Quality Teaching in Primary Science Education: Cross-cultural Perspectives

Editors: Hackling, Mark, Ramseger, Jörg, Chen, Hsiao-Lan Sharon (Eds.)

Available at Springer.com

  • Provides new insights into the characteristics of quality primary science teaching through the analysis of video
  • Showcases a model for conducting classroom research across cultural contexts
  • Gives important evidence-based implications for enhancing primary science teaching, and pre- and in-service teacher education

This edited volume explores how primary school teachers create rich opportunities for science learning, higher order thinking and reasoning, and how the teaching of science in Australia, Germany and Taiwan is culturally framed. It draws from the international and cross-cultural science education study EQUALPRIME: Exploring quality primary education in different cultures: A cross-national study of teaching and learning in primary science classrooms. Video cases of Year 4 science teaching were gathered by research teams based at Edith Cowan University, Deakin University, the Freie Universität Berlin, the National Taiwan Normal University and the National Taipei University of Education. Meetings of these research teams over a five year period at which data were shared, analysed and interpreted have revealed significant new insights into the social and cultural framing of primary science teaching, the complexities of conducting cross-cultural video-based research studies, and the strategies and semiotic resources employed by teachers to engage students in reasoning and meaning making. The book’s purpose is to disseminate the new insights into quality science teaching and how it is framed in different cultures; methodological advancements in the field of video-based classroom research in cross-cultural settings; and, implications for practice, teacher education and research.

“The chapters (of this book) address issues of contemporary relevance and theoretical significance: embodiment, discursive moves, the social unit of learning and instruction, inquiry, and reasoning through representations. Through all of these, the EQUALPRIME team manages to connect the multiple cultural perspectives that characterise this research study. The ‘meta-reflection’ chapters offer a different form of connection, linking cultural and theoretical perspectives on reasoning, quality teaching and video-based research methodologies. The final two chapters offer connective links to implications for practice in teacher education and in cross-cultural comparative research into teaching and learning. These multiple and extensive connections constitute one of the books most significant accomplishments.

The EQUALPRIME project, as reported in this book, provides an important empirical base that must be considered by any system seeking to promote sophisticated science learning and instructional practices in primary school classrooms. By exploring the classroom realisation of aspirational science pedagogies, the EQUALPRIME project also speaks to those involved in teacher education and to teachers. I commend this book to the reader. It offers important insights, together with a model of effective, collegial, collaborative inter-cultural research. It will help us to move forward in important ways”.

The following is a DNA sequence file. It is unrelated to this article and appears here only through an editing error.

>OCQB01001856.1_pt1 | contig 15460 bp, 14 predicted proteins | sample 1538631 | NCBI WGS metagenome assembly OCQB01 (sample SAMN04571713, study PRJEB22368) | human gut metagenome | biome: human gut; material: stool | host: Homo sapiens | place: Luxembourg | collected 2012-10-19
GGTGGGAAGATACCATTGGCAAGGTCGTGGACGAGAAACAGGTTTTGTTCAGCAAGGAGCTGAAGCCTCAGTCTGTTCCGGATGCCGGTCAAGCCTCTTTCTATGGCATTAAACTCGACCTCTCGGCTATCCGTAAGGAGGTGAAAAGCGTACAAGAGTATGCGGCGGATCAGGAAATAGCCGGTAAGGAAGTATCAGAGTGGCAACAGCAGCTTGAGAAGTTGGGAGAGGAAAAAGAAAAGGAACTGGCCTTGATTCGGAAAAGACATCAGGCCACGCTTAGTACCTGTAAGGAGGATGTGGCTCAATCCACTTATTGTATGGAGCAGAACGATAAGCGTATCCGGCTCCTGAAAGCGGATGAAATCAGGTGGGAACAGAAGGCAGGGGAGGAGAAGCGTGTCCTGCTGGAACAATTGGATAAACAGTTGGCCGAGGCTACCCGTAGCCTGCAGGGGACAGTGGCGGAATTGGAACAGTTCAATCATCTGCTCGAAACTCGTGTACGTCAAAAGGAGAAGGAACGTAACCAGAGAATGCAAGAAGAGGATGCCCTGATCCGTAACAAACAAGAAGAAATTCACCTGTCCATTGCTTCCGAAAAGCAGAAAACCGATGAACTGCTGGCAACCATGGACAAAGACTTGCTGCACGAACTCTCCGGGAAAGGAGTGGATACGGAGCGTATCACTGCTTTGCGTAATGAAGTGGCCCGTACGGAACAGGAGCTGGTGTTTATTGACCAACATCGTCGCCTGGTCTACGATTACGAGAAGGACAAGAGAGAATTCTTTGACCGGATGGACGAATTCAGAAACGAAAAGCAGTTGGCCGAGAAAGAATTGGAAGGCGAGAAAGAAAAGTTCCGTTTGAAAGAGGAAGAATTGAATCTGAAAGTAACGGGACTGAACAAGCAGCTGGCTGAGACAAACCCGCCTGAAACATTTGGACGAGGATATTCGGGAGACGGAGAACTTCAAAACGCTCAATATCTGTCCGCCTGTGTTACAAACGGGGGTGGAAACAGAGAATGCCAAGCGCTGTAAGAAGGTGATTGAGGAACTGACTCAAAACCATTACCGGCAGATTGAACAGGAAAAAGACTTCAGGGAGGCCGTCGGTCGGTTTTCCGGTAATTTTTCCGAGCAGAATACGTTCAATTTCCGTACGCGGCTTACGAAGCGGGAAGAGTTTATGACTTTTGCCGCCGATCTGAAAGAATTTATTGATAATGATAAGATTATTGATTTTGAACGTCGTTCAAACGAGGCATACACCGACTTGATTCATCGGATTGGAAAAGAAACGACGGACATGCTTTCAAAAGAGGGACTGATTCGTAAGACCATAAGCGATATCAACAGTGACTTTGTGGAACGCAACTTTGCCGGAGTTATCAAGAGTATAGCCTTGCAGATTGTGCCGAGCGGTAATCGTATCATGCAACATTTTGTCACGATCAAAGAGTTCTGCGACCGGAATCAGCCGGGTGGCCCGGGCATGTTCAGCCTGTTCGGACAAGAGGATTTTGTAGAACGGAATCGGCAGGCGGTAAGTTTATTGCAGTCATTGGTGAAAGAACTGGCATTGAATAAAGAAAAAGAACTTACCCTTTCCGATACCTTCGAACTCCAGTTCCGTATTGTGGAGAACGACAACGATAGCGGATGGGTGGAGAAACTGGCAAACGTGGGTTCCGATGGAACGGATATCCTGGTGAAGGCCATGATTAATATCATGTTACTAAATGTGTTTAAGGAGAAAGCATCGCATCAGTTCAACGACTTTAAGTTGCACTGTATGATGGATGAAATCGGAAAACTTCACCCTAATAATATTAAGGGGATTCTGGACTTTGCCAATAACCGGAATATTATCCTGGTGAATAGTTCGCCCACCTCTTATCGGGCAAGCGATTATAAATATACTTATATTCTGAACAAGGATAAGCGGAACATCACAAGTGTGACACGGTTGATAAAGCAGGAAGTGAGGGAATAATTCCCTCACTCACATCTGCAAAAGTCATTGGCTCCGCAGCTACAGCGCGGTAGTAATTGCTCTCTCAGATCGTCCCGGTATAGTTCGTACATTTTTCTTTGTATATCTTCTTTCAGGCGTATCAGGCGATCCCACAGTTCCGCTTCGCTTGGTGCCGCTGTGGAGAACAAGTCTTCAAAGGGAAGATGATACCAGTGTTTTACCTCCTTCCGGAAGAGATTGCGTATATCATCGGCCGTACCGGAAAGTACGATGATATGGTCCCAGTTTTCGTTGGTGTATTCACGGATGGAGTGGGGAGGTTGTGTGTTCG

Professor David Clarke, The University of Melbourne


Chapter 1: An Overview of the EQUALPRIME Project, Its History and Research Design. By Jörg Ramseger and Gisela Romain.

Chapter 2: Social and Cultural Factors Framing the Teaching and Learning of Primary Science in Australia, Germany and Taiwan. By Mark Hackling, Hsiao-Lan Sharon Chen and Gisela Romain.

Chapter 3: Physical Learning Environments for Science Education: An Ethnographic Field Study of Primary Classrooms in Australia, Germany and Taiwan. By Peter Hubber and Jörg Ramseger.

Chapter 4: Variation in Whole Class, Small Group and Individual Student Work Within and Across Cultures. By Mark Hackling, George Aranda and Ines Freitag-Amtmann.

Chapter 5: Inquiry Teaching and Learning: Forms, Approaches, and Embedded Views Within and Across Cultures. By Hsiao-Lan Sharon Chen and Russell Tytler.

Chapter 6: Teachers from Diverse Cultural Settings Orchestrating Classroom Discourse. By Russell Tytler, George Aranda and Ines Freitag-Amtmann.

Chapter 7: Reasoning Through Representations. By Russell Tytler, Karen Murcia, Chao-Ti Hsiung and Jörg Ramseger.

Chapter 8: Embodied Strategies in the Teaching and Learning of Science. By Khadeeja Ibrahim-Didi, Mark Hackling, Jörg Ramseger and Barbara Sherriff.

Chapter 9: Reflections on Reasoning. By Russell Tytler.

Chapter 10: Reflections on Quality Teaching in Primary Science Classrooms in Diverse Cultural Settings. By Gail Chittleborough, Jörg Ramseger, Chao-Ti Hsuing, Peter Hubber and Russell Tytler.

Chapter 11: Reflections on Video-Based, Cross-Cultural Classroom Research Methodologies. Mark Hackling, Gisela Romain and George Aranda.

Chapter 12: Implications for Practice and Teacher Education. By Russell Tytler, Jörg Ramseger, Peter Hubber and Ines Freitag-Amtmann.

Chapter 13: Implications for Cross-Cultural Comparative Studies of Teaching and Learning. By Hsiao Lan Sharon Chen and Pei-Tseng Jenny Hsieh.